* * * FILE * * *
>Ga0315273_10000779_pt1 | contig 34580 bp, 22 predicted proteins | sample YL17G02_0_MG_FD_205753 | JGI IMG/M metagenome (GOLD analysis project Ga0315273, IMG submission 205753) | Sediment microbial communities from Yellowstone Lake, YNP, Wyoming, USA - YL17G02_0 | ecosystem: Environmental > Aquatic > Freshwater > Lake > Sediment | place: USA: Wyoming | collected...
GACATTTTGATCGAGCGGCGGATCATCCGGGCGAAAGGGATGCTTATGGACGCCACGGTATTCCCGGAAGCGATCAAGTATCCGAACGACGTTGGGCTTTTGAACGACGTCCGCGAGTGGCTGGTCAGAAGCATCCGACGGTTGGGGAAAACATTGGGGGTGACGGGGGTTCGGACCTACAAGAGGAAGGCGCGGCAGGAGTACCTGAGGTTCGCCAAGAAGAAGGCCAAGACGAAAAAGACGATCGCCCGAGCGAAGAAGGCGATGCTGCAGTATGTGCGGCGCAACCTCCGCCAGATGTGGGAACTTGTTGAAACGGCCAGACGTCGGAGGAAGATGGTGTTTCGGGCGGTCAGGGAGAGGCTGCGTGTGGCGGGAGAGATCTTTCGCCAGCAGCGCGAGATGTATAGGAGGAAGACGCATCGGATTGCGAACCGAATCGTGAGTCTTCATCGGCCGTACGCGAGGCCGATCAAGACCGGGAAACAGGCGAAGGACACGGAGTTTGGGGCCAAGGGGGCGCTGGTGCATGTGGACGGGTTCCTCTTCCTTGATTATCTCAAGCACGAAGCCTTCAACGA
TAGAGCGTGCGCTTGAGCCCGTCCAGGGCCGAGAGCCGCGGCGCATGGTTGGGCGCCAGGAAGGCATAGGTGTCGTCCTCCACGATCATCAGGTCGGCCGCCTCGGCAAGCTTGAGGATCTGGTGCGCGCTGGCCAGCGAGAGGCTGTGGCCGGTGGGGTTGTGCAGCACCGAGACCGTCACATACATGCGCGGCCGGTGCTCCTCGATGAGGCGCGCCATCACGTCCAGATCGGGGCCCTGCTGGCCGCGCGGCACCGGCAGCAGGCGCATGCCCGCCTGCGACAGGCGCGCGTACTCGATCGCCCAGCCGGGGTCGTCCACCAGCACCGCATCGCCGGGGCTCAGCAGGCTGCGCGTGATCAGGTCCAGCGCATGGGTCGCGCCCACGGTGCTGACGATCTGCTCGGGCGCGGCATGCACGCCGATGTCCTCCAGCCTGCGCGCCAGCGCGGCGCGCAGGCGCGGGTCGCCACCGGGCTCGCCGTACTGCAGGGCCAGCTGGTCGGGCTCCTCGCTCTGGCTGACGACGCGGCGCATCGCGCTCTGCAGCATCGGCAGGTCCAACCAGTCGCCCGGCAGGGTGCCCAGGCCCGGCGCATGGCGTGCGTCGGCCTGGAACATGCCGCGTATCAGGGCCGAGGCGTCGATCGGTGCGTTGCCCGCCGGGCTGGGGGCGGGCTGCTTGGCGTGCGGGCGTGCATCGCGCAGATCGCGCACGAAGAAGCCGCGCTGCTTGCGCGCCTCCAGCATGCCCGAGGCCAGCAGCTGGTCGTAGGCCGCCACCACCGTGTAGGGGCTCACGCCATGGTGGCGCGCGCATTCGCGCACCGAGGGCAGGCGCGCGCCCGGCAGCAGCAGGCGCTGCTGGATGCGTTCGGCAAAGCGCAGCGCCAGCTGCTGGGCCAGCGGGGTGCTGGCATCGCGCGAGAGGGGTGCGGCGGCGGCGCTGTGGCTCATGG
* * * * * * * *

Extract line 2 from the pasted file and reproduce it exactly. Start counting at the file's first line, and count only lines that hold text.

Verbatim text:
GACATTTTGATCGAGCGGCGGATCATCCGGGCGAAAGGGATGCTTATGGACGCCACGGTATTCCCGGAAGCGATCAAGTATCCGAACGACGTTGGGCTTTTGAACGACGTCCGCGAGTGGCTGGTCAGAAGCATCCGACGGTTGGGGAAAACATTGGGGGTGACGGGGGTTCGGACCTACAAGAGGAAGGCGCGGCAGGAGTACCTGAGGTTCGCCAAGAAGAAGGCCAAGACGAAAAAGACGATCGCCCGAGCGAAGAAGGCGATGCTGCAGTATGTGCGGCGCAACCTCCGCCAGATGTGGGAACTTGTTGAAACGGCCAGACGTCGGAGGAAGATGGTGTTTCGGGCGGTCAGGGAGAGGCTGCGTGTGGCGGGAGAGATCTTTCGCCAGCAGCGCGAGATGTATAGGAGGAAGACGCATCGGATTGCGAACCGAATCGTGAGTCTTCATCGGCCGTACGCGAGGCCGATCAAGACCGGGAAACAGGCGAAGGACACGGAGTTTGGGGCCAAGGGGGCGCTGGTGCATGTGGACGGGTTCCTCTTCCTTGATTATCTCAAGCACGAAGCCTTCAACGA